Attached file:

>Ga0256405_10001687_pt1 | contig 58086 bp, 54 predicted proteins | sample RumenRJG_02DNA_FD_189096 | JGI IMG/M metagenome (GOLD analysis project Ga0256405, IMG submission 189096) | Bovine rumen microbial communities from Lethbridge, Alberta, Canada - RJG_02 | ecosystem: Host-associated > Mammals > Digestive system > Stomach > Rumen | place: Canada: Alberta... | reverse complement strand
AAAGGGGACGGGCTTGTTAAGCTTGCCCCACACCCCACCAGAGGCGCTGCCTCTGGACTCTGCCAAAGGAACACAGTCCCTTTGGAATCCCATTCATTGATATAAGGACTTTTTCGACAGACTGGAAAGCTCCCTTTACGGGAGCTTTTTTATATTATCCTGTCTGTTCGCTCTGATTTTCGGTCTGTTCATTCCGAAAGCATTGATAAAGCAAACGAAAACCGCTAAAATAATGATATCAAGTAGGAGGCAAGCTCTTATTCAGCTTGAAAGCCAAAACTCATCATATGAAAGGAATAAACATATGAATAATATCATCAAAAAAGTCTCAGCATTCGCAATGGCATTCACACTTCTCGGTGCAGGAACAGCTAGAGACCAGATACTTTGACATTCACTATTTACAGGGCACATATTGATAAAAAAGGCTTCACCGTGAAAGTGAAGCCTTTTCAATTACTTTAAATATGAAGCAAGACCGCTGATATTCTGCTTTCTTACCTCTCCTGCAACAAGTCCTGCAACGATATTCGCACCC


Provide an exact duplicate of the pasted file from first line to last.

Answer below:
>Ga0256405_10001687_pt1 | contig 58086 bp, 54 predicted proteins | sample RumenRJG_02DNA_FD_189096 | JGI IMG/M metagenome (GOLD analysis project Ga0256405, IMG submission 189096) | Bovine rumen microbial communities from Lethbridge, Alberta, Canada - RJG_02 | ecosystem: Host-associated > Mammals > Digestive system > Stomach > Rumen | place: Canada: Alberta... | reverse complement strand
AAAGGGGACGGGCTTGTTAAGCTTGCCCCACACCCCACCAGAGGCGCTGCCTCTGGACTCTGCCAAAGGAACACAGTCCCTTTGGAATCCCATTCATTGATATAAGGACTTTTTCGACAGACTGGAAAGCTCCCTTTACGGGAGCTTTTTTATATTATCCTGTCTGTTCGCTCTGATTTTCGGTCTGTTCATTCCGAAAGCATTGATAAAGCAAACGAAAACCGCTAAAATAATGATATCAAGTAGGAGGCAAGCTCTTATTCAGCTTGAAAGCCAAAACTCATCATATGAAAGGAATAAACATATGAATAATATCATCAAAAAAGTCTCAGCATTCGCAATGGCATTCACACTTCTCGGTGCAGGAACAGCTAGAGACCAGATACTTTGACATTCACTATTTACAGGGCACATATTGATAAAAAAGGCTTCACCGTGAAAGTGAAGCCTTTTCAATTACTTTAAATATGAAGCAAGACCGCTGATATTCTGCTTTCTTACCTCTCCTGCAACAAGTCCTGCAACGATATTCGCACCC